Photo: North Charleston / Flickr
The Trump administration’s detailed 2018 budget proposal, released on Tuesday, contains unprecedented funding cuts for the Department of the Interior and the Environmental Protection Agency and increased spending for a border wall.
Trump wants to slash the U.S. Fish and Wildlife Service budget by 8.6 percent and the EPA’s budget by 30 percent. Meanwhile, the budget proposes an additional $1.6 billion to build 80 new miles of a wall along the southern border.
“Trump’s budget guts safeguards for our air, water and wildlife just so his billionaire buddies can make more money,” said Brett Hartl, government affairs director at the Center for Biological Diversity. “Sadly this budget proposal shows that Trump is no different than the most extreme members of the Republican Party who have waged war on endangered species and environmental protection for years.”
The Endangered Species Act has saved more than 99 percent of species under its protection from extinction and put hundreds of species on a path to recovery. This track record is remarkable considering Congress only provides approximately 3.5 percent of the funding that the Fish and Wildlife Service’s own scientists estimate is needed to recover species, according to a Center report on endangered species spending. Roughly 1 in 4 species receives less than $10,000 a year toward recovery, so Trump’s additional cuts will likely be a disaster for these and many other species.
The Trump budget cuts the Cooperative Endangered Species Conservation Fund, which allows state and federal partners to recover currently listed species, by $34 million, a 64 percent reduction. The budget also reduces funding for foreign endangered species like elephants, rhinoceros and tigers by 19 percent, and reduces the funding for the listing program by 17 percent. Currently, 500 plants and animals are still waiting for consideration for protection.
“The Endangered Species Act is the world’s foremost law for saving species, but Trump wants to gut funding to recover imperiled wildlife from the brink of extinction,” said Hartl. “Trump squanders tens of millions in taxpayer dollars flying down to Mar-a-Lago to play golf every weekend, yet spending a similar amount to protect and recover our most endangered species is simply too much.”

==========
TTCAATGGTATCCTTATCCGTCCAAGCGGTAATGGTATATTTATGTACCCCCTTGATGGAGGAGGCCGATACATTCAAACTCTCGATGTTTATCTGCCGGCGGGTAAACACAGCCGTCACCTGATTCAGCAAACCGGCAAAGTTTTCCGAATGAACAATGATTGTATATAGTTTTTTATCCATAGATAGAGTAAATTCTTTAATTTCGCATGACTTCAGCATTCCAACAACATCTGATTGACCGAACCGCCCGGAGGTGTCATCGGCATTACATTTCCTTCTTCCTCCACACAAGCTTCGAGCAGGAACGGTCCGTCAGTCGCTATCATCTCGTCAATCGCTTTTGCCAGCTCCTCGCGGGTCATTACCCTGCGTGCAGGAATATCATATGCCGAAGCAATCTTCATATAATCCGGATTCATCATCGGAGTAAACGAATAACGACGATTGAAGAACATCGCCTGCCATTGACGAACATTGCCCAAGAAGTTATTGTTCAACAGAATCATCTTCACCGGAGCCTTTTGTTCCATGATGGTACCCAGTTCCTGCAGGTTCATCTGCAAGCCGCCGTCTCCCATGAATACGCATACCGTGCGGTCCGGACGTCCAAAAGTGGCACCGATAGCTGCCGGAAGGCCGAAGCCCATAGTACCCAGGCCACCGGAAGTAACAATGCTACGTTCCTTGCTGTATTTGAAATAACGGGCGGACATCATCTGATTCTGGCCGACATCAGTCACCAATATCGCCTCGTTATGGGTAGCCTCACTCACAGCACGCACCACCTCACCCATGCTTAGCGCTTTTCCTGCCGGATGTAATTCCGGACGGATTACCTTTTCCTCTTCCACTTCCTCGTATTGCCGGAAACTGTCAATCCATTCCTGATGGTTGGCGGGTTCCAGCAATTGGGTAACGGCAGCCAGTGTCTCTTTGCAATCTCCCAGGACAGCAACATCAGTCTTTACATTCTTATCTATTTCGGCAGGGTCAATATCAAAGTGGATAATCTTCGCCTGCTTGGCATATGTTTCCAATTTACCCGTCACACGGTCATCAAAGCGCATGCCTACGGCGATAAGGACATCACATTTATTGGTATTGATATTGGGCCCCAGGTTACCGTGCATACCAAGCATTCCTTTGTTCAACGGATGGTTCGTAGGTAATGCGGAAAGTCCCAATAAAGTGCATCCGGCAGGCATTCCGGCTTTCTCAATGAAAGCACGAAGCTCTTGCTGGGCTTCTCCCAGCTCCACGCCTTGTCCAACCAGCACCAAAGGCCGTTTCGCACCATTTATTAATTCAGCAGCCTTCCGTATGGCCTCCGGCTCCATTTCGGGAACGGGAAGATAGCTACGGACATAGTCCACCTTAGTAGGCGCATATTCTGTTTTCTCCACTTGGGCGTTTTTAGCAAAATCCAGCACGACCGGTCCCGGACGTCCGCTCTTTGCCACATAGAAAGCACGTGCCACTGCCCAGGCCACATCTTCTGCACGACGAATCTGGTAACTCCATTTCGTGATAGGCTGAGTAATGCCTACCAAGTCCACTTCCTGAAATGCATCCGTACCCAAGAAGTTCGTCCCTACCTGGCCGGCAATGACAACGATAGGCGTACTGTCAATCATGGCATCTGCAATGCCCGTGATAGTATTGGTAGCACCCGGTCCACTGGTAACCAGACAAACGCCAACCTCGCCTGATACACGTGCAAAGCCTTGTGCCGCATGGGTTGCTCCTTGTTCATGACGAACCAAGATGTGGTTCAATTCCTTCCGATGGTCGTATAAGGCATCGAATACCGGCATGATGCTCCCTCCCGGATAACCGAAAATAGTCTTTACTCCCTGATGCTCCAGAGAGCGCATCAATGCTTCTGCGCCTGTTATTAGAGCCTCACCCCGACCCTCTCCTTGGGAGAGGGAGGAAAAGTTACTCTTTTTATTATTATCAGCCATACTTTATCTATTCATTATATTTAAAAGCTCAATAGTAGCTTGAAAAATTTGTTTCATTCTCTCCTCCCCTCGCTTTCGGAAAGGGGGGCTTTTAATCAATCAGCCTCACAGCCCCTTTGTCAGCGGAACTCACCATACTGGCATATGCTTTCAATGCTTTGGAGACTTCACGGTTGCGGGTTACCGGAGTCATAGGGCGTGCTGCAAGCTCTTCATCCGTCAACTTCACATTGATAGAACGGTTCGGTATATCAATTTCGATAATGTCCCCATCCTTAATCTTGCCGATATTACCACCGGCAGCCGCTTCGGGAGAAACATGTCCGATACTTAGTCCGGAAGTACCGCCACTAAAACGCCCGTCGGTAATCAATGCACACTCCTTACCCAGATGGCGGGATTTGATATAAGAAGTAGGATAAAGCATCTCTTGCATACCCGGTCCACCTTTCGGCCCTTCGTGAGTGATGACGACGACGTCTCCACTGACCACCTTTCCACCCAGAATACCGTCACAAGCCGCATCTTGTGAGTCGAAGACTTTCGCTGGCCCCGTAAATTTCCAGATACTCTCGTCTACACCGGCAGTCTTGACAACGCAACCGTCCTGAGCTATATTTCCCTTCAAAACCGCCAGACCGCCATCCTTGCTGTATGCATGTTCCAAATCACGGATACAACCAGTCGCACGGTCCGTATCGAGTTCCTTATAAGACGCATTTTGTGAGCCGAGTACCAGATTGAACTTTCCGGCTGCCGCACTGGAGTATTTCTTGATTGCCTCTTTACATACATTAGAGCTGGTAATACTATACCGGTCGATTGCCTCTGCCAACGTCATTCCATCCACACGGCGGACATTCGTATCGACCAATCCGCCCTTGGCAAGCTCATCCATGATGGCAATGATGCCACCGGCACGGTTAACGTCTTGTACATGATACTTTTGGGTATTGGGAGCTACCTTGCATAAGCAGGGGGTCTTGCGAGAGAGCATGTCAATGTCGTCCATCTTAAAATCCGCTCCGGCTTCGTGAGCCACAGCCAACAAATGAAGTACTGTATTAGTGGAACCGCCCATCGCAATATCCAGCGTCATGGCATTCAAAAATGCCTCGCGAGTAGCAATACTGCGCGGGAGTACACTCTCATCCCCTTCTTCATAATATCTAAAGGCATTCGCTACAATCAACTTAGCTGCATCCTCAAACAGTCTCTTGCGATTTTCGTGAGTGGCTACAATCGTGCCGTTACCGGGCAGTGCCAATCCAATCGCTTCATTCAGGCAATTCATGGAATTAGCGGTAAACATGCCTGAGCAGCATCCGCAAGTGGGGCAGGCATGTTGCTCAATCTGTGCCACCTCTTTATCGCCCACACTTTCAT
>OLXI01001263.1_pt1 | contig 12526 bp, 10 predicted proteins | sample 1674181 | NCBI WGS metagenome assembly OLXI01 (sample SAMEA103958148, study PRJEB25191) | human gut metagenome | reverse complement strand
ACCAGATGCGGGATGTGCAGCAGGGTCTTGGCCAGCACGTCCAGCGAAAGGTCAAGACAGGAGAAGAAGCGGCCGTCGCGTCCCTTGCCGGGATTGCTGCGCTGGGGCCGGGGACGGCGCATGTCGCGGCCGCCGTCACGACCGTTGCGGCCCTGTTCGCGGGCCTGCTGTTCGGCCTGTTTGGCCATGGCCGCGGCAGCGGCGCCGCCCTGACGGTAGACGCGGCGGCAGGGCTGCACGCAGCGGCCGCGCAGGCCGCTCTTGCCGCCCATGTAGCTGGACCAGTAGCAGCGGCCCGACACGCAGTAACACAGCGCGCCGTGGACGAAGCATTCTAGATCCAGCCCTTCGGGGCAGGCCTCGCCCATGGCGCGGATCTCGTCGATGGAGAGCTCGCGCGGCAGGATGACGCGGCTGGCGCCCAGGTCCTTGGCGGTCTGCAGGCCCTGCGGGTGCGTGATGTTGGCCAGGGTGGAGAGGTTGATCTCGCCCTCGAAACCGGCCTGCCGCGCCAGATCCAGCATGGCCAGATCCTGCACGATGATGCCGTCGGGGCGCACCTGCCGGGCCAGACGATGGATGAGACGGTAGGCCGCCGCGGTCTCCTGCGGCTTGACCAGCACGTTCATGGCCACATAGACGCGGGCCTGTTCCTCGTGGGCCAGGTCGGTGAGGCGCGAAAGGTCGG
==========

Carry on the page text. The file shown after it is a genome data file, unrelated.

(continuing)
The EPA cuts will hamstring many programs that protect the environment. Even before these proposed cuts, the agency’s programs for setting and enforcing air and water quality standards, regulating the use of toxic pesticides and other chemicals and cleaning up the worst toxic sites across the country under the Superfund program were decades behind schedule and generally out of compliance. This has real consequences for both people and the environment.
“Without question, starving the EPA of funding will mean more people get sick and die,” said Hartl. “Our land, air and water will be dirtier, and we’ll slide faster toward climate catastrophe. Rather than massive cuts, we should dramatically increase funding to protect ecosystems across the country and preserve our natural heritage.”
In place of much-needed funding to protect the planet’s future, this budget asks for massive spending on Trump’s disastrous wall. Construction of the proposed wall — along with related infrastructure and enforcement — would have far-reaching consequences for wildlife. It would cut off migration corridors, destroy habitat and add vehicles, noise and lights to vast stretches of the wild borderlands.
According to a recent Center study, Trump’s border wall would threaten at least 93 endangered and threatened species, including jaguars, ocelots and Mexican gray wolves. It would cut through several national wildlife refuges, Organ Pipe Cactus National Monument, Big Bend National Park and many other natural areas that, besides acting as corridors for wildlife, are national treasures.
“Trump’s border wall would be catastrophic for the endangered plants and animals that live along it,” Hartl said. “It would almost certainly lead to the loss of magnificent species like jaguars and ocelots in the United States.”